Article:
Contrary to movie versions, Billy did not gallop up and weep over Tunstall’s body then cry vengeance (Paul Newman certainly made the most of this moment in The Left-Handed Gun, giving it his full method-acting/scenery-chewing approach). In fact, though, Billy and the other hands melted away in the night and went back next day to recover the body. In any case, however upset Billy may have been at his boss’s death, he was a witness but not a leader, just one of the hands.
Tunstall’s partner, the lawyer McSween, now assumed the mantle of leadership. He was unsuited to the role because, Hollywood notwithstanding, he was the one who detested firearms and never carried a gun. McSween’s partisans did manage to regain control of the Tunstall store, at least. Both sides gathered men at their respective stores. McSween by-passed the House-loving district judge and the bought-and-paid-for sheriff and got a warrant from the elderly Justice of the Peace, ‘Squire’ Wilson. The local constable, Atanacio Martinez, was engaged to carry it out. Martinez, backed by Billy Bonney and Fred Waite, entered Dolan’s store to serve it. Brady refused to have any truck with it. He let Martinez go but kept Bonney and Waite prisoner, and so it remained for a tense night and into the next day.
February 21 passed in an uneasy calm, with townsfolk gathering for the funeral of Tunstall. Finally, Brady released Bonney and Waite, though without their arms. It was unlikely that either would easily forgive or forget this humiliation.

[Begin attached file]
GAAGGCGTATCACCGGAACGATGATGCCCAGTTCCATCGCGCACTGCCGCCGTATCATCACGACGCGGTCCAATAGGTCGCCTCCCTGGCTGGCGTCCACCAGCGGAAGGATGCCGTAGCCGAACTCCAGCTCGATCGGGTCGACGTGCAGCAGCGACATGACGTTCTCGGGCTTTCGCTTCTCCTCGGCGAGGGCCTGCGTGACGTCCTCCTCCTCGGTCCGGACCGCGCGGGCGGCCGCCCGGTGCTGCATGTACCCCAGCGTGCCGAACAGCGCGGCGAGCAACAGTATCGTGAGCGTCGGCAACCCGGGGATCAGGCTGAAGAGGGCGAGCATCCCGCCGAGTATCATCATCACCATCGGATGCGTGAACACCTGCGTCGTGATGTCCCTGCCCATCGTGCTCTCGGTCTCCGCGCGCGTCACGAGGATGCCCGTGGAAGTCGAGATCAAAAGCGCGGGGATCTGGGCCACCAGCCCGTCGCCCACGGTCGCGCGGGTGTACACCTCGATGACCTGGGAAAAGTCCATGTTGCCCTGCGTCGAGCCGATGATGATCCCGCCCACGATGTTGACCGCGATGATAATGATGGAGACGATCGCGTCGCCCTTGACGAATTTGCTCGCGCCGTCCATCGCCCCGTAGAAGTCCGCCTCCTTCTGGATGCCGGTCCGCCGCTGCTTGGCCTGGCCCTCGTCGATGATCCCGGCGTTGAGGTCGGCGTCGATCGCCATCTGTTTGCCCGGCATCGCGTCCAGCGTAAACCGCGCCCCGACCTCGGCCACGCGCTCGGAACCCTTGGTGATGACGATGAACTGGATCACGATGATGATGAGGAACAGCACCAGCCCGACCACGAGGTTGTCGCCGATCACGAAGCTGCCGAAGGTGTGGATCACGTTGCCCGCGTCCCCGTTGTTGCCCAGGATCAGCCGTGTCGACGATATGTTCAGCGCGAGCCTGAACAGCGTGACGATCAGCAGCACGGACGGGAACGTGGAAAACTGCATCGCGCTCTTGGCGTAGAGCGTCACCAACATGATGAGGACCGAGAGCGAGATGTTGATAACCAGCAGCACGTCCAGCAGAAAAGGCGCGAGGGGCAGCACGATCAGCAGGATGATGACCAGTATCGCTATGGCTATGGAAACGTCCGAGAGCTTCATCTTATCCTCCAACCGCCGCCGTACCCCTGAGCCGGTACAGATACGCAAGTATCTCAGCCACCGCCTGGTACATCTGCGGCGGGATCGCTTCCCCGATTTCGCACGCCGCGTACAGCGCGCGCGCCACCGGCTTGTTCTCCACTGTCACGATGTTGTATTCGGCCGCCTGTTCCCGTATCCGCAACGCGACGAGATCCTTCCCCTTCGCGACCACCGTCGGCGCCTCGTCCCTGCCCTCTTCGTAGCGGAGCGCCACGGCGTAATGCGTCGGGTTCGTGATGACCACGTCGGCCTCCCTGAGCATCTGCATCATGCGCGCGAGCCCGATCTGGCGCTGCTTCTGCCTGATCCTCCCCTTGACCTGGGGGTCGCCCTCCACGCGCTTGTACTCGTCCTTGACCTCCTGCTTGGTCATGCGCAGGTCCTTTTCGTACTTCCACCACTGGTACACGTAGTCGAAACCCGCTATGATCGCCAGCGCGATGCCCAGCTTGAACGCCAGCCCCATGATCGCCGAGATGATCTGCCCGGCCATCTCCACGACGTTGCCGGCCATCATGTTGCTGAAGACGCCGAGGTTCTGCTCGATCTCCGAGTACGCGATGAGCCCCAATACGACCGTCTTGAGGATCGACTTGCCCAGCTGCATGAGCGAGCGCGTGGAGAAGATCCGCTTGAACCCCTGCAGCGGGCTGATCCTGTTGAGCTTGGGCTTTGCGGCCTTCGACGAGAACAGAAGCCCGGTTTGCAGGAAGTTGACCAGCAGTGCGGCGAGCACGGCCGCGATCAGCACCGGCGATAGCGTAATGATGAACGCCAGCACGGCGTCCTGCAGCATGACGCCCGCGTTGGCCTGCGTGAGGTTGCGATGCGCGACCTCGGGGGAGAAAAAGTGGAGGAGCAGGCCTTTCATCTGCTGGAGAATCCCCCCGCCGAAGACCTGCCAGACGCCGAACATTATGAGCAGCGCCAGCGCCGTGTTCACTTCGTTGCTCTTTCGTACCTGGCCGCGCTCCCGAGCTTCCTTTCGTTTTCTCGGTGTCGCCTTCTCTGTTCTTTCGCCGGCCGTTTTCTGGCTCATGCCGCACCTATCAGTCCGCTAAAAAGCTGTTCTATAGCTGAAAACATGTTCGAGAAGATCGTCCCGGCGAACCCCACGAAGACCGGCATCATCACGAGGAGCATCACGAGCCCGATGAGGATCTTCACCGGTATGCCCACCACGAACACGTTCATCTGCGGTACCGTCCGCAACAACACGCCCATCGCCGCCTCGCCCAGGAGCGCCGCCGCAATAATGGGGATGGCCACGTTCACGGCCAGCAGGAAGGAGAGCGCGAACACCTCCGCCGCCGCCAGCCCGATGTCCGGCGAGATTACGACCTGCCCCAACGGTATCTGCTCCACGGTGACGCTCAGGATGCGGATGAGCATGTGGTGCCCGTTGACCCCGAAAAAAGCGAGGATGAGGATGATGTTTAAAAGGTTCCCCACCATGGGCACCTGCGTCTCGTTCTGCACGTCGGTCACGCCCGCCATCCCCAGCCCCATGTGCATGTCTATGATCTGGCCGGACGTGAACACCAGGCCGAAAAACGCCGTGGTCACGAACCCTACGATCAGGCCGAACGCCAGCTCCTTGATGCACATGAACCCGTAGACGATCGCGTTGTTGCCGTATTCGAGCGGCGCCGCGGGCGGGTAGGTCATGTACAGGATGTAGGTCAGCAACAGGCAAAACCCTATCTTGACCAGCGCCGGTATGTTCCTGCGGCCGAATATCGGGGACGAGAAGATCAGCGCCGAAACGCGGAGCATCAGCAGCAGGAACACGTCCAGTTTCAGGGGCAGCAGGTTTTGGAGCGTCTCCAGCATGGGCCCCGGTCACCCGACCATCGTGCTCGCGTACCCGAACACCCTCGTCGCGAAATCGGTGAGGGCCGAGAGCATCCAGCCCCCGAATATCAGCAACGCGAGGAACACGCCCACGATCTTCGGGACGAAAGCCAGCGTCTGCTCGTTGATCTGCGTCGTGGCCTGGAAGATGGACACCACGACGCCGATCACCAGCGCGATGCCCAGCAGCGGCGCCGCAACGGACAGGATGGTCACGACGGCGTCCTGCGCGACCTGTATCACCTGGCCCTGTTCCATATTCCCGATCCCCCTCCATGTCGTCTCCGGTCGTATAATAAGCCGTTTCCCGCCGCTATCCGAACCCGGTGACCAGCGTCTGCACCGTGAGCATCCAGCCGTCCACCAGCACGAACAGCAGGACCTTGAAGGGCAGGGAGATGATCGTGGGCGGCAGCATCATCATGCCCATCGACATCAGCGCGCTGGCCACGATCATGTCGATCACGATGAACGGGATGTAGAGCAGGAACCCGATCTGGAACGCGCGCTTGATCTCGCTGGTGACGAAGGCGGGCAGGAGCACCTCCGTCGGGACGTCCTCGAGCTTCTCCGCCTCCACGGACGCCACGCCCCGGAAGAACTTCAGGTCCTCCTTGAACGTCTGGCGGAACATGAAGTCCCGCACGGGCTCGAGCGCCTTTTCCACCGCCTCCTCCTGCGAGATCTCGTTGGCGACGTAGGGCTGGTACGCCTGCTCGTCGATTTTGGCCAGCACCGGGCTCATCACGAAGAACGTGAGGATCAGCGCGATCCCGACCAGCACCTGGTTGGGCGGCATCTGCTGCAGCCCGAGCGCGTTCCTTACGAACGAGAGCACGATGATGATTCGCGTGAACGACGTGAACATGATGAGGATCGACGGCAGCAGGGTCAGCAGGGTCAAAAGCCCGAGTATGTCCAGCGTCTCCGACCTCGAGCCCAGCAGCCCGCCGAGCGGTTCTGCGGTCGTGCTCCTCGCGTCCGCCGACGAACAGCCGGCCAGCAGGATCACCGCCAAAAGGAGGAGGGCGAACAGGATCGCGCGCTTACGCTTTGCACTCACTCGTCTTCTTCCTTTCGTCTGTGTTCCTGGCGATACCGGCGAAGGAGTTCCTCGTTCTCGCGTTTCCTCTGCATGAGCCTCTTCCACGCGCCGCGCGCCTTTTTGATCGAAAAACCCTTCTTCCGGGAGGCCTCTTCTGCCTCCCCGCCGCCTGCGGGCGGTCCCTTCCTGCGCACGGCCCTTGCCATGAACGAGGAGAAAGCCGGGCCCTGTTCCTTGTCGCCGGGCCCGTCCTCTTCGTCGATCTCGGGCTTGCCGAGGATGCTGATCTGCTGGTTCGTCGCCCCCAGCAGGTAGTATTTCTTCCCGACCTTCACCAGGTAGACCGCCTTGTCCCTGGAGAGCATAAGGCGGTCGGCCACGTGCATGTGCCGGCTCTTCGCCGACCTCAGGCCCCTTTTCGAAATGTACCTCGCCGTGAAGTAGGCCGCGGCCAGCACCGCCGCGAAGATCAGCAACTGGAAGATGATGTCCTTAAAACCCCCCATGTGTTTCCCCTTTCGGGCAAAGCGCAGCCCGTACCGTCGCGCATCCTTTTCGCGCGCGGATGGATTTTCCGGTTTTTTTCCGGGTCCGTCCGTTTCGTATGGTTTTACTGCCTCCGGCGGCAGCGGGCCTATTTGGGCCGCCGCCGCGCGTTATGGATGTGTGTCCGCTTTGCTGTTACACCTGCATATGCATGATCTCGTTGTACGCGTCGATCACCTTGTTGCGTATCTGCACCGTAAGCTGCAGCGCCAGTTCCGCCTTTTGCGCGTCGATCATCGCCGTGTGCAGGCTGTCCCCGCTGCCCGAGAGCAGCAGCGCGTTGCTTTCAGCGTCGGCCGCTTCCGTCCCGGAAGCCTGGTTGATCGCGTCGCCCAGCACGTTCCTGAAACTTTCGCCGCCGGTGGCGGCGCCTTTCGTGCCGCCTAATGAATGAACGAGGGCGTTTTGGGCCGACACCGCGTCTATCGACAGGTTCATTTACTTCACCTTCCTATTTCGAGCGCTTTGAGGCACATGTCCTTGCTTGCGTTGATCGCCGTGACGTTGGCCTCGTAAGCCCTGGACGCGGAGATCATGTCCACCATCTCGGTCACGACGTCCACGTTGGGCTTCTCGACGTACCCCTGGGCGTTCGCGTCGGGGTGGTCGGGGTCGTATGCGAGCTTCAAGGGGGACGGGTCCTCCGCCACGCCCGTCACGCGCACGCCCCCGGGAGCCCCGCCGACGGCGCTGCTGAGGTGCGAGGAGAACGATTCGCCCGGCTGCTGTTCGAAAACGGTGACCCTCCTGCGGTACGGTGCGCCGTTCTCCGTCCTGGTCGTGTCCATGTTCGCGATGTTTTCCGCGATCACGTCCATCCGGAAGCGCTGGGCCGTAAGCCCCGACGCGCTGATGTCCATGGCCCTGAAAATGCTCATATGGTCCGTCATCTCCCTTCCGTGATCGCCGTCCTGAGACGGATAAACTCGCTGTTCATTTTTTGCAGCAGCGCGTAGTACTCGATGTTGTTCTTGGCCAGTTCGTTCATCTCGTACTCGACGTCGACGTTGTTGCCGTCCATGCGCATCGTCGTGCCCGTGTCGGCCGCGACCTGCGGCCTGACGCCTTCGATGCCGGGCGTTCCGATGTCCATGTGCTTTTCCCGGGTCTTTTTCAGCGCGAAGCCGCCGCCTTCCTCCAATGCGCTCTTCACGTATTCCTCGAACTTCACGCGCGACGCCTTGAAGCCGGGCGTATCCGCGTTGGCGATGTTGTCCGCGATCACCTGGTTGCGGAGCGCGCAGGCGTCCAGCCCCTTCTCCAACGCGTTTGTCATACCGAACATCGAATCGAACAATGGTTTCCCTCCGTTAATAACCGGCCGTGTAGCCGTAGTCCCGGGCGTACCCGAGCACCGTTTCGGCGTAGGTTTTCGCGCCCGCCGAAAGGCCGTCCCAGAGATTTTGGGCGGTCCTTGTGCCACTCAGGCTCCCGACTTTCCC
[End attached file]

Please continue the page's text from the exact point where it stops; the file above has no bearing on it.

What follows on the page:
McSween gave up, fleeing Lincoln. The redoubtable Dick Brewer took over the captaincy. Squire Wilson appointed him a ‘special constable’ and he was armed with a warrant to arrest Tunstall’s murderers. He and his men called themselves the Regulators. Bonney, Waite, Brown and Middleton were determined members, as were two friends Billy had made on the Ruidoso, Charles Bowdre and Josiah Scurlock, known, because he had some medical training, as Doc. The Regulators swore what they called an ‘iron-clad’ oath.
The principal target of the Regulators was Billy Morton, who had led the House posse and who himself had been one of the three who shot Tunstall. The Regulators caught up with him, and another rider, Frank Baker, and arrested them. They stopped overnight at John Chisum’s ranch. Chisum took little active part in the Lincoln County War (contrary to John Wayne’s cattleman in Chisum) but was generally favorable to the McSween/Brewer cause. The next day, however, Morton and Baker were shot dead “trying to escape”. We do not know if Bonney shot them, or was one of the men who shot them, but it does seem possible.
On April 1st, six Regulators – Bonney, Middleton, Waite and Brown, and two others, Frank McNab and Jim French – ambushed Sheriff Brady as he walked down the street in Lincoln with four deputies, heading for the Dolan store. A volley of Winchester shots rang out from behind an adobe wall, at least a dozen bullets ripping through Brady. One of the deputies was also killed and poor old Squire Wilson, hoeing onions in his garden across the street, received a stray bullet in the buttocks. One of the deputies got off a shot which hit Billy in the thigh.
Movies have Billy facing Brady in a one-on-one showdown and shooting him down. It was not like that. He was certainly part of the group of assassins, and thus legally liable to a charge of murder, but he was not the sole perpetrator, or even the leader. McSween was back, staying with John Chisum, and he may have ordered the murder, though we have no proof of this. At any rate, Sheriff Brady was dead and the cat was now really and truly among the pigeons. A major shoot-out loomed.
As we shall see next time…